In sports as in life how you interpret or explain negative and positive events is crucial. This largely depends on your so-called ‘explanatory style’. Like a simple general example, it is how you see the glass – half empty or half full?

Explanatory style is a way of explaining events that derive directly from your view of your place in the world, whether you think you are valuable and deserving, or worthless and hopeless. In other words, it reveals whether you are an optimist or a pessimist.

According to well-known psychologist Martin Seligman(1), people can learn to become more optimistic by challenging their negative self-talk and replacing pessimistic thoughts with more positive and productive ones.

Last month I have written about this powerful inner voice we have when we “speak to ourselves” – the power of self-talk:
Inner champion – part 1:
Inner champion – part 2:

So, let’s go back to the explanatory style. In his book “Learned Optimism(1) Seligman states “even if pessimism is partially hereditary, it is also learned through childhood experiences and thinking habits developed through life. If people learn to become hopeless and pessimistic, they can learn to become more optimistic and happier.

To explain the significance of learned optimism he described the main dimensions of optimistic and pessimistic explanatory styles: permanence, pervasiveness, and personalization.

PERMANENCE: temporary vs. permanent
People who are pessimists and give up easily believe the causes of bad events (that happen to them) are permanent, will persist, and will always be there to affect their lives, reflected in statements such as “He never talks to me” or “I am not good at remembering dates”.

People who explain bad events as temporary conditions have an optimistic style, reflected in statements such as “I forgot his birthday because I was too busy that day.”

Optimistic people explain good events to themselves in terms of permanent causes: traits, abilities, always’s, as in: “I am talented and this is why I have succeeded.” Pessimists name temporary causes, such as moods, lack, or sometimes’s, as in: “It was a stroke of luck that day.”

People who believe good events have permanent causes try even harder after they succeed. People who see temporary reasons for good events may give up even when they succeed, believing success was a lucky coincidence.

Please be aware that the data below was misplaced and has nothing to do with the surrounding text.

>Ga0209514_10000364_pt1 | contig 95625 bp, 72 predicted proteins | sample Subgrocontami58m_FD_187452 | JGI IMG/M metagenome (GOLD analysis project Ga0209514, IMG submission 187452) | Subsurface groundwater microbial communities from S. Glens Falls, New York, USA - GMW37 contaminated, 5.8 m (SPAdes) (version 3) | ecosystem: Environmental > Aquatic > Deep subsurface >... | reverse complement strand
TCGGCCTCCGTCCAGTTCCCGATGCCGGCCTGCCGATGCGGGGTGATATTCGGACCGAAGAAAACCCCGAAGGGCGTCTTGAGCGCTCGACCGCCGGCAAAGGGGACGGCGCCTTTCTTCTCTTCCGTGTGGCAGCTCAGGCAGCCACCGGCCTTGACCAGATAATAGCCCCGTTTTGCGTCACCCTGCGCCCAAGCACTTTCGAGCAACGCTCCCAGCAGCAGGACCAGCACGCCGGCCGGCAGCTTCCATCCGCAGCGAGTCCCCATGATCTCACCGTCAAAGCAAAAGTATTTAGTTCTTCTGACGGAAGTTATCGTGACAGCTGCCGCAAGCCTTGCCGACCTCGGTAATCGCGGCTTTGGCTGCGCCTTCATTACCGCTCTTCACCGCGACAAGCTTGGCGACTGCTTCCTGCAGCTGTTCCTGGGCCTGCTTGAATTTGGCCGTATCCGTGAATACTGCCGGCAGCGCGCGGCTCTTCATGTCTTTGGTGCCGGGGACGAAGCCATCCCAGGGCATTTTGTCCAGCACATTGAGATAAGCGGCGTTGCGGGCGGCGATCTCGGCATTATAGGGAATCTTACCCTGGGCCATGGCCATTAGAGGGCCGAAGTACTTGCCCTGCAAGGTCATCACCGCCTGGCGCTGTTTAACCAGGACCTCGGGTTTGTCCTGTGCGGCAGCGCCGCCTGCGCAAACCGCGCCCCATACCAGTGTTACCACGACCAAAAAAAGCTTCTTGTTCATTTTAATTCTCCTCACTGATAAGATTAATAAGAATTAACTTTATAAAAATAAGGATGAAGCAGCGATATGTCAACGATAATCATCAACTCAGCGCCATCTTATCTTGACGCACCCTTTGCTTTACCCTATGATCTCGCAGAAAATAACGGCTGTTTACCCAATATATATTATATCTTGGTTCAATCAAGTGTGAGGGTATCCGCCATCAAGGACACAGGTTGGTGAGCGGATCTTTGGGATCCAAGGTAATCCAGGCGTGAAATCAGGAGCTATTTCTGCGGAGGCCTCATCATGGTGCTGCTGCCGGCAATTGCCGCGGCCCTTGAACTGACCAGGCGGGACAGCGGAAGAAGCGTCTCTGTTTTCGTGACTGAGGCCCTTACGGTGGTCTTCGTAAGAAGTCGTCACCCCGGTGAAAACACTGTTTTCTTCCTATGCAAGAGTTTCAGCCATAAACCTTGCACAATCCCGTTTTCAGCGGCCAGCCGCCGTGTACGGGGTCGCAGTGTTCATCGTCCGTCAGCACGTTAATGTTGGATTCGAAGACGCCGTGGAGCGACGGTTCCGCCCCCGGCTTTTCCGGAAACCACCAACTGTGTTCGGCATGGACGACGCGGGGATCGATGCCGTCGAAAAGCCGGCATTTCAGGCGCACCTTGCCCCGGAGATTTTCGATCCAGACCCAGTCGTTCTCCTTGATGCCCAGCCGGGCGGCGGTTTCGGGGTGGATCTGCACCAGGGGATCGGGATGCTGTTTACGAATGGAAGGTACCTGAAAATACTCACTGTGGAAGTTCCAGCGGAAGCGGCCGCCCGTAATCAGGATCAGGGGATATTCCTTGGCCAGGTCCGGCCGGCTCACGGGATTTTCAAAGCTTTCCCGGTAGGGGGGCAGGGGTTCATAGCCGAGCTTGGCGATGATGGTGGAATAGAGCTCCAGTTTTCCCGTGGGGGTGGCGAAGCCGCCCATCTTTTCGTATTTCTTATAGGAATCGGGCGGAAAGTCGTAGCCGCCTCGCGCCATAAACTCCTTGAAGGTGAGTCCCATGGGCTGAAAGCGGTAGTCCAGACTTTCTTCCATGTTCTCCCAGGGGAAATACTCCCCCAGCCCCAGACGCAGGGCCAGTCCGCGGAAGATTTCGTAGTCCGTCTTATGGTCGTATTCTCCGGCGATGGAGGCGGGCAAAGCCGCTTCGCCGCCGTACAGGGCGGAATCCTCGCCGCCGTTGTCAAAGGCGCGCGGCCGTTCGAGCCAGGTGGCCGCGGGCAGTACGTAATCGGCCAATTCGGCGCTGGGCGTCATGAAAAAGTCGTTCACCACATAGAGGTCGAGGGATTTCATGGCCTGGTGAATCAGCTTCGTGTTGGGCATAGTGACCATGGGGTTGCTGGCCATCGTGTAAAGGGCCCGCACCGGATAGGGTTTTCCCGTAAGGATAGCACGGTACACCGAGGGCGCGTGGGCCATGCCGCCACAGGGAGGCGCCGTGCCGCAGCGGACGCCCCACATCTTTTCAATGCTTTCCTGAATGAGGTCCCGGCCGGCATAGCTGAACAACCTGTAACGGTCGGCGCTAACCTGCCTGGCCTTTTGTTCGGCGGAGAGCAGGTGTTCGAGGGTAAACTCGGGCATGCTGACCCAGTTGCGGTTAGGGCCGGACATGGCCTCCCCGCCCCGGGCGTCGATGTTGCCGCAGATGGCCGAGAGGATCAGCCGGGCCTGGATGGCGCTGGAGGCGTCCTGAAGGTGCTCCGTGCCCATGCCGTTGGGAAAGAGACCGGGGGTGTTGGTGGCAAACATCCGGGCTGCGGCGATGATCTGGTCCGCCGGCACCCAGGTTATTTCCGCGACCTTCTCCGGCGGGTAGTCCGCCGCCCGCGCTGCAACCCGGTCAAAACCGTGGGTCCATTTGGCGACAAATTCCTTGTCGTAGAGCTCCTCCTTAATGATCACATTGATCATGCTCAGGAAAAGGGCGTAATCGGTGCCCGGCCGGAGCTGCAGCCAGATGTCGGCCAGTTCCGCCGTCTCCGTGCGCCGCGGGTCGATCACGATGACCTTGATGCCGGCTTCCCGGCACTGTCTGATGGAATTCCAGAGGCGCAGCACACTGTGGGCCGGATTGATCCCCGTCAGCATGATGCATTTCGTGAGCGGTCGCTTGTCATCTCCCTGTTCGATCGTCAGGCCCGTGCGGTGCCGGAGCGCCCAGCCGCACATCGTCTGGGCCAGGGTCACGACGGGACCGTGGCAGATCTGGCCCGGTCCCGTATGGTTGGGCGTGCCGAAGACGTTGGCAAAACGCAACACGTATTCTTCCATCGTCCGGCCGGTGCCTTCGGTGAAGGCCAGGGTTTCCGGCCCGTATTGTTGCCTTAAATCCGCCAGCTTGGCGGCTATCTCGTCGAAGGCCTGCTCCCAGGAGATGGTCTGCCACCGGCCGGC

PERVASIVENESS: specific vs. universal
People who make universal explanations for troubles give up on everything when failure strikes in one area. They tend to break under pressure, both for a long time and across situations, reflected in statements such as: “All teachers are unfair.”

People who make specific explanations may become helpless in that one part of their lives but remain generally strong through life, reflected in statements such as: “That math professor is unfair.”

The optimistic explanatory style for good events is the opposite for bad events. The optimist believes that bad events have specific causes, while good events will enhance everything they do, as in: “I am generally a very charming person.”

The pessimist believes that bad events have universal causes, and good events are caused by specific factors, as in: “Because of my friends, she found me charming.”

PERSONALIZATION: internal vs. external
When bad things happen, we can blame ourselves (internalize) or we can blame other people or circumstances (externalize). People who blame themselves when they fail have low self-esteem consequently. An example is a statement: “I am not talented, and this is why I did not succeed.” Low self-esteem usually comes from people using internal style for bad events. They think they are worthless, talentless, and unlovable.

People who blame external events do not lose self-esteem when bad events strike. An example of this is: “The teacher had not explained it to me well, and this is why I did not improve.”

The optimistic style of explaining good events is the opposite of the one used for bad events: it is internal rather than external. People who believe they cause good things tend to like themselves better than people who believe good things come from other people or circumstances.

According to Seligman(1), personalization only controls how you feel about yourself, but pervasiveness and permanence control what you do – in other words how long you are helpless and across how many situations.

I hope this article was interesting for you to understand what is behind your explanatory style and how you can change it – from being more optimistic, useful, and effective.


    (1) Seligman, M. (2006). Learned optimism. How to change your mind and your life. (3rd ed.) New York: Vintage Books
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